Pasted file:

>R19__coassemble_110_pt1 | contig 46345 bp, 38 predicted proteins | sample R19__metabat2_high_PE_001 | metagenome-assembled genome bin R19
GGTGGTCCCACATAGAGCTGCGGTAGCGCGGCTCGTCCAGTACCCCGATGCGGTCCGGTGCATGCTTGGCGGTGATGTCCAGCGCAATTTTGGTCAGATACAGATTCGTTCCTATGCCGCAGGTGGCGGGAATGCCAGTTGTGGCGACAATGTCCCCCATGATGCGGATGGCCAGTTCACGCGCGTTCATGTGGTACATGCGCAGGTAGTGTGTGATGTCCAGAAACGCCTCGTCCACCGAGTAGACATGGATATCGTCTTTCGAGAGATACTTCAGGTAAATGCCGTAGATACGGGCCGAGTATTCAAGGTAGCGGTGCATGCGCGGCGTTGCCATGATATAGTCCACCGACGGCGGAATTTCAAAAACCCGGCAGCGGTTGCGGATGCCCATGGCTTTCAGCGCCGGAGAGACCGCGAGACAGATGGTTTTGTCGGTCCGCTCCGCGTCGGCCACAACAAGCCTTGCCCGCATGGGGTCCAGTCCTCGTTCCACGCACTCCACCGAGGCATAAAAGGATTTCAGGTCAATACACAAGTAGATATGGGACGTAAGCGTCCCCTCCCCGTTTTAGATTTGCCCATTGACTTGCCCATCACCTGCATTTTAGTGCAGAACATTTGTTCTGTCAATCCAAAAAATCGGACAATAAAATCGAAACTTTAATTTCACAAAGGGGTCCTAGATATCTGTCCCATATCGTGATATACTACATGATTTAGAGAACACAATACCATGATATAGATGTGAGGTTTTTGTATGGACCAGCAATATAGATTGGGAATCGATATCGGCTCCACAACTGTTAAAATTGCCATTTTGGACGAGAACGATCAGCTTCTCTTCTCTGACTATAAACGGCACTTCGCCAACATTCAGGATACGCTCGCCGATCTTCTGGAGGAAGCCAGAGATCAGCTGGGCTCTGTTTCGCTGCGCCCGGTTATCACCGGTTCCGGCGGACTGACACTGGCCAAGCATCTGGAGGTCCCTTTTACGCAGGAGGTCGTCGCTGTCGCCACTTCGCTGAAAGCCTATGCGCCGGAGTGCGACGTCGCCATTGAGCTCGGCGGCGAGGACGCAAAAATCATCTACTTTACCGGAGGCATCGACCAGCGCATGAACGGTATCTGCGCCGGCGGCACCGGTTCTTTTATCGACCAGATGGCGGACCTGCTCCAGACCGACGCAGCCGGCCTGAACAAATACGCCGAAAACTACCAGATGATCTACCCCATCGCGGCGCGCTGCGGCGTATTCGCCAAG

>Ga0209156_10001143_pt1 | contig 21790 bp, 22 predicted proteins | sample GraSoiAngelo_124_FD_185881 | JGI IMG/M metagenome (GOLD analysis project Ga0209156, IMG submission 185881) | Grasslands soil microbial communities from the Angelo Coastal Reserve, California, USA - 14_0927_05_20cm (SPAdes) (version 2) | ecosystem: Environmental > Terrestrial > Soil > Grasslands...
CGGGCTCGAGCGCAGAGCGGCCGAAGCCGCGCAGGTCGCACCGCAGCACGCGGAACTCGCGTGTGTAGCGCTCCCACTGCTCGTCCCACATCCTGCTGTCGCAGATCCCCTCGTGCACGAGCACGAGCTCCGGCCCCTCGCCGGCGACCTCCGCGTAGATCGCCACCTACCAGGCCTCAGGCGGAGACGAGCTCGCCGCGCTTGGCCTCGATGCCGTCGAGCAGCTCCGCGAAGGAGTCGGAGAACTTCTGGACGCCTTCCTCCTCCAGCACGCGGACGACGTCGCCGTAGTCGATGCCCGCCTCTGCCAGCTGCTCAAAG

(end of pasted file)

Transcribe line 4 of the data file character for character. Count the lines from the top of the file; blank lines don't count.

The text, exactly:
CGGGCTCGAGCGCAGAGCGGCCGAAGCCGCGCAGGTCGCACCGCAGCACGCGGAACTCGCGTGTGTAGCGCTCCCACTGCTCGTCCCACATCCTGCTGTCGCAGATCCCCTCGTGCACGAGCACGAGCTCCGGCCCCTCGCCGGCGACCTCCGCGTAGATCGCCACCTACCAGGCCTCAGGCGGAGACGAGCTCGCCGCGCTTGGCCTCGATGCCGTCGAGCAGCTCCGCGAAGGAGTCGGAGAACTTCTGGACGCCTTCCTCCTCCAGCACGCGGACGACGTCGCCGTAGTCGATGCCCGCCTCTGCCAGCTGCTCAAAG